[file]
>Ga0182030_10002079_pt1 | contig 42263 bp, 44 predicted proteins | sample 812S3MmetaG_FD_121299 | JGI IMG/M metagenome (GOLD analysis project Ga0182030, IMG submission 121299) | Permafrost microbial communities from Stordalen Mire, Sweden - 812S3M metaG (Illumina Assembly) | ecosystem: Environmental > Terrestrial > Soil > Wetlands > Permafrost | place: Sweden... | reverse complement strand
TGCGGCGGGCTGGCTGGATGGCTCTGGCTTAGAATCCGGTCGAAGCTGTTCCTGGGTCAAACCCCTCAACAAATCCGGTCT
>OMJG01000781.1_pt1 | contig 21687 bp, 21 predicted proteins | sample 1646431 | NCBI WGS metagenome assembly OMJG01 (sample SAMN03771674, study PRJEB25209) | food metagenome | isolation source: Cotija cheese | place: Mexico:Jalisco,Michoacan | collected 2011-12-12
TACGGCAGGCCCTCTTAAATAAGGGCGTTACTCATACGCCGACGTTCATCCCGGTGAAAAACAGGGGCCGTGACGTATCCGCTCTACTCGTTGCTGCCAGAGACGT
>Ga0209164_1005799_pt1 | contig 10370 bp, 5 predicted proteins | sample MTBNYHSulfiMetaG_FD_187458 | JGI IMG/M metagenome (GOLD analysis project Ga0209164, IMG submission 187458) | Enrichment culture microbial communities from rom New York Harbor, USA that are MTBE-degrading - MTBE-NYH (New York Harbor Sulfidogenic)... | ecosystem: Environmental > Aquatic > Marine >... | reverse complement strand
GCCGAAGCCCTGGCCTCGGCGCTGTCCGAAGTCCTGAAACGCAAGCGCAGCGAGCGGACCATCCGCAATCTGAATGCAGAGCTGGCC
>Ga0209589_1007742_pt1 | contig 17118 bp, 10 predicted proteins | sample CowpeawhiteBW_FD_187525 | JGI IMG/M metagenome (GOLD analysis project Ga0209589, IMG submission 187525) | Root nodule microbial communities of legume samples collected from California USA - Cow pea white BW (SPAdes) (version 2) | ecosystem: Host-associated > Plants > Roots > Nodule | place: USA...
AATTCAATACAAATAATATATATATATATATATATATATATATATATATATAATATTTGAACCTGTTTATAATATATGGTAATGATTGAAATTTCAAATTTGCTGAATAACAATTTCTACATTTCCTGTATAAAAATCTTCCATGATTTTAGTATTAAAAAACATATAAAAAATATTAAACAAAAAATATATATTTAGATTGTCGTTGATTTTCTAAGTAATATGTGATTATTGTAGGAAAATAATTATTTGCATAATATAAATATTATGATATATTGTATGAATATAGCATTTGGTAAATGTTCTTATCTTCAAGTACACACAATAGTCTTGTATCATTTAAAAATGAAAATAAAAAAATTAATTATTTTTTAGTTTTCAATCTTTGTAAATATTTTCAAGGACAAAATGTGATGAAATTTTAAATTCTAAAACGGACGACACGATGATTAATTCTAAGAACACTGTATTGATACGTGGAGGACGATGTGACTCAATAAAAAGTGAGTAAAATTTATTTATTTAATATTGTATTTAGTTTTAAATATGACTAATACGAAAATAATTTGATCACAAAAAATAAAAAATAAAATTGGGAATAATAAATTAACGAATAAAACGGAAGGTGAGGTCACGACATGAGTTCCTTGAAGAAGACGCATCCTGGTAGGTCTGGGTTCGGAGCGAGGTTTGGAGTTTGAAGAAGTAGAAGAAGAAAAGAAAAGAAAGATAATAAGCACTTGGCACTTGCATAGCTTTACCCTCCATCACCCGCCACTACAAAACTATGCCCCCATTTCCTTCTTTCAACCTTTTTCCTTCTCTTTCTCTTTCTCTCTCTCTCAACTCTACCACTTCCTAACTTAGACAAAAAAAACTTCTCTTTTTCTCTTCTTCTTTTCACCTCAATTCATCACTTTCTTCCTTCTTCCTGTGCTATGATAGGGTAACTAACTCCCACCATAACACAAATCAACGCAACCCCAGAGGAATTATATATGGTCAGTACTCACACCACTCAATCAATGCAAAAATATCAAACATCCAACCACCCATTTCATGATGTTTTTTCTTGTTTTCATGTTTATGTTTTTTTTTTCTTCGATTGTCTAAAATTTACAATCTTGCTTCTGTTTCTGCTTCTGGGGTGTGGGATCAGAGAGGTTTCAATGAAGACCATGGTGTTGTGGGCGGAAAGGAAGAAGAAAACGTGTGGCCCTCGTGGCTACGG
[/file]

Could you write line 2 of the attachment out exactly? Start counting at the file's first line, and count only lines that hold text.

TGCGGCGGGCTGGCTGGATGGCTCTGGCTTAGAATCCGGTCGAAGCTGTTCCTGGGTCAAACCCCTCAACAAATCCGGTCT